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Large Space, Small Skills


Just because a layout is large doesn't mean it has to be complex. The plan above is well suited for somebody with ample space but entry level skills.

Modeler’s typically enter the hobby at two points in their lives, either during the teen years or at retirement. Those coming into model railroading later in the life do so with many more resources than their teen counterparts. On the surface that can seem like a good thing but, more often than not, it can be a case of the proverbial “having enough rope to hang yourself”. The sixty or seventy something retiree often has ample space and funds to commit to grandiose plans that he has yet to acquire the skills to execute.


Early success and momentum is crucial when it comes to building passion for the hobby. On the flip side, hard to build elements can create construction quagmires that bog a person down as they face one construction challenge after another. The key to success is to keep the first effort simple, something that falls together easily.


There is a natural tendency to associate layout size with simplicity, particularly those that follow what I’ve written. Small equals simple, big equals complex. That is not necessarily the case. An experienced modeler with limited space can create a complex and challenging railroad that doesn’t require a large footprint.


But, it works both ways, you can have a large layout that is relatively simple to build. Today let’s take a look at that. Complexity and build time comes from a few areas: turnout count, grades, complex bench work footprints, large bench work widths, large urban areas, and dramatic vertical scenery. If we manage these aspects, we can keep the complexity manageable.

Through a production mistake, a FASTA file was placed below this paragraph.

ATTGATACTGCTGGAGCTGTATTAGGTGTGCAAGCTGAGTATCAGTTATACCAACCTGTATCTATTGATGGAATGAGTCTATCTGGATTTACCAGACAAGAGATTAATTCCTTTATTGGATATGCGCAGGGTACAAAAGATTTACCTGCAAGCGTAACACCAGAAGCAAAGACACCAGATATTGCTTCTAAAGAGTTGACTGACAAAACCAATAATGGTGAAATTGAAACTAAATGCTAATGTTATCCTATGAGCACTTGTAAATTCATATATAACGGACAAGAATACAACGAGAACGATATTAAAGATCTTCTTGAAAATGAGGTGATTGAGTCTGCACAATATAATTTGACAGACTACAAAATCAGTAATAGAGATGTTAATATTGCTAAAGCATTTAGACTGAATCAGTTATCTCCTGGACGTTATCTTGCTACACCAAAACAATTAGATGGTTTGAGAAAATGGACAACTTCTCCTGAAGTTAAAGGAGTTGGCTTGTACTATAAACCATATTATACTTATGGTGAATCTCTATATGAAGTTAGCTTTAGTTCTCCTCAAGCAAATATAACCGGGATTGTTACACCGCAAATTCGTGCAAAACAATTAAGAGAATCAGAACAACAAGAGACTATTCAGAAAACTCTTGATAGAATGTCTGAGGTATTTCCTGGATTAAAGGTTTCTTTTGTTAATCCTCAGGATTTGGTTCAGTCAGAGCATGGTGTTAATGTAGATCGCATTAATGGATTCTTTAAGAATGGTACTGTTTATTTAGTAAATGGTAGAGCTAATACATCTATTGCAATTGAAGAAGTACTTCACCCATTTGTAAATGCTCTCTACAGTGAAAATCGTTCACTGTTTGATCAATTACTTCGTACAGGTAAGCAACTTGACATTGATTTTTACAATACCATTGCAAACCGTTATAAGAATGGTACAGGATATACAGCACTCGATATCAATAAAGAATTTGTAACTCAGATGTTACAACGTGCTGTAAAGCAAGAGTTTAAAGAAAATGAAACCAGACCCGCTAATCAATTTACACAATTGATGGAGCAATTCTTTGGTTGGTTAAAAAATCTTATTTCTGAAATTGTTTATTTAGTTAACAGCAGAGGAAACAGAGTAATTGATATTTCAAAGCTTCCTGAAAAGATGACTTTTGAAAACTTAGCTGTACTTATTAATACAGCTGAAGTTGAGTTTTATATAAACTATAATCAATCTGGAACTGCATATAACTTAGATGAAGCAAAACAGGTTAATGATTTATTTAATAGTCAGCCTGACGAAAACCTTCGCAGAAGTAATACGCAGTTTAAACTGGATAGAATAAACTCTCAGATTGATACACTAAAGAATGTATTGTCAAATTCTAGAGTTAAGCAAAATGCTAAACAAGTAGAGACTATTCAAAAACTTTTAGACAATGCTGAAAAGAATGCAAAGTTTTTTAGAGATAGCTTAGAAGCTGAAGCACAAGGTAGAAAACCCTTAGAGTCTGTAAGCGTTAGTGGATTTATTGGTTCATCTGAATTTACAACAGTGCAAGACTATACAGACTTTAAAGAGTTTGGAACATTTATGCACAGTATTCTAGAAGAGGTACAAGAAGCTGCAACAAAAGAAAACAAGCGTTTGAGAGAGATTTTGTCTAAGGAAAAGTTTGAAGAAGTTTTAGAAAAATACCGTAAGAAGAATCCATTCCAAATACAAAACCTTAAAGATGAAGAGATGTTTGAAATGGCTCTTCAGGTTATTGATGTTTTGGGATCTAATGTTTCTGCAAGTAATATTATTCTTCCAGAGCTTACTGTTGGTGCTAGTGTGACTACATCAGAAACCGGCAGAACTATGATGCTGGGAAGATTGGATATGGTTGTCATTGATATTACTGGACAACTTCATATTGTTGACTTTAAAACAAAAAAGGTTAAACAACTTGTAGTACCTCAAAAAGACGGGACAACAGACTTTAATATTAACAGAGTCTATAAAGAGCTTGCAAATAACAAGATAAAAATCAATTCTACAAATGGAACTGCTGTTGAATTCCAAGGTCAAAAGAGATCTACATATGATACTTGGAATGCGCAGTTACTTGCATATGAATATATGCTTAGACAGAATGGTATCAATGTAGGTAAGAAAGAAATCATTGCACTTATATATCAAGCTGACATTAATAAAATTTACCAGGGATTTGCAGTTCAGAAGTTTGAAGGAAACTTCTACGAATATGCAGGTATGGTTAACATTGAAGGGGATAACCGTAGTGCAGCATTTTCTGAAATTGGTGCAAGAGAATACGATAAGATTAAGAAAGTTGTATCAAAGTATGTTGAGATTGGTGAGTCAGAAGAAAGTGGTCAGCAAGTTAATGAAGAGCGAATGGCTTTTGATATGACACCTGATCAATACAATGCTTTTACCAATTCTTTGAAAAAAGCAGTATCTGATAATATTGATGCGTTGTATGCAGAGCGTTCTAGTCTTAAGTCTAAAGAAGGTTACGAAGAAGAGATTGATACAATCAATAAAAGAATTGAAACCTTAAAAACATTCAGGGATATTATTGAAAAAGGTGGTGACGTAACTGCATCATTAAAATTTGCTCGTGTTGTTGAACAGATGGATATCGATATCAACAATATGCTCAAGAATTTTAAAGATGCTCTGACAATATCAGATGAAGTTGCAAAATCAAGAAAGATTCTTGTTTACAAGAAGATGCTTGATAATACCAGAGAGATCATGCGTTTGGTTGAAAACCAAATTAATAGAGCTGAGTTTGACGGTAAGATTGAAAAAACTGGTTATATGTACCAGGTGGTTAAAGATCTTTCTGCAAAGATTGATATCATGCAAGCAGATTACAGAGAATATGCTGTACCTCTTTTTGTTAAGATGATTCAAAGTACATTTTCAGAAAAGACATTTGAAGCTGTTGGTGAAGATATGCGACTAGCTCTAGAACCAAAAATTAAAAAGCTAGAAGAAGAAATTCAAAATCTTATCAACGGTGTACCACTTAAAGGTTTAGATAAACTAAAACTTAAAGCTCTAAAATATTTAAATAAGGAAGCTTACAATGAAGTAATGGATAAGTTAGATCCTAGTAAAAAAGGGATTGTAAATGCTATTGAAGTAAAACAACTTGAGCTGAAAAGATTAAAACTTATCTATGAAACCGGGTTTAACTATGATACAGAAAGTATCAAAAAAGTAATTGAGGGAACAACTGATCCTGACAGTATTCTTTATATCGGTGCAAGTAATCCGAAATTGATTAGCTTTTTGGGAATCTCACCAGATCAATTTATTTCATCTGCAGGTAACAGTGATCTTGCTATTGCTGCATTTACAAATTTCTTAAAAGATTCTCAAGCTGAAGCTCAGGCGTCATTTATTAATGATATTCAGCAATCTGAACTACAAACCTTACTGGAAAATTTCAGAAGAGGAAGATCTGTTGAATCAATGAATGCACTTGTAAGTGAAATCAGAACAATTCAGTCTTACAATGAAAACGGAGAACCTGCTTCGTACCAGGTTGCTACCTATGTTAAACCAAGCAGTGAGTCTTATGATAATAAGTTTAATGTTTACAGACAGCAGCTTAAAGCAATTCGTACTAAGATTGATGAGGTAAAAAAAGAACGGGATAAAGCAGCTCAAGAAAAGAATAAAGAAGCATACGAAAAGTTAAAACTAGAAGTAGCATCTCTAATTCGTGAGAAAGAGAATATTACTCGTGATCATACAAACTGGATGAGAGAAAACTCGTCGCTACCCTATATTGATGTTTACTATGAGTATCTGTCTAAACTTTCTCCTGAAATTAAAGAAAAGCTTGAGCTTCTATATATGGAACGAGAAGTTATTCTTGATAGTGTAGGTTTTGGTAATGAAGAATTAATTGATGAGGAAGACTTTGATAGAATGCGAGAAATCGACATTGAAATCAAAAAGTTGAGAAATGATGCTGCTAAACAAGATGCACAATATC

The plan above occupies a relatively large space. However, it's been designed to be very simple to build and operationally sophisticated. It's an opportunity for the hobbyist to get up and going quickly and learn new skills. If you build this design, you won't be bored, I promise! If after several years you outgrow it, then it would be simple to keep the bench work in place, and build something new on top of it.


Some suggested materials:

Sievers bench work (The bench work width on the plan above is 24 inches)

Two inch extruded foam sub-roadbed base

Atlas code 83 flex track for the straights

Atlas 24 inch sectional track for the curves (pn 150-536)

Atlas number six turnouts (you'll need (4) lefts pn 563, and (6) rights pn 564)


Note: For the sake of simplicity, turnouts would be thrown manually.

Curves are simple when you use sectional components such as these made by Atlas.


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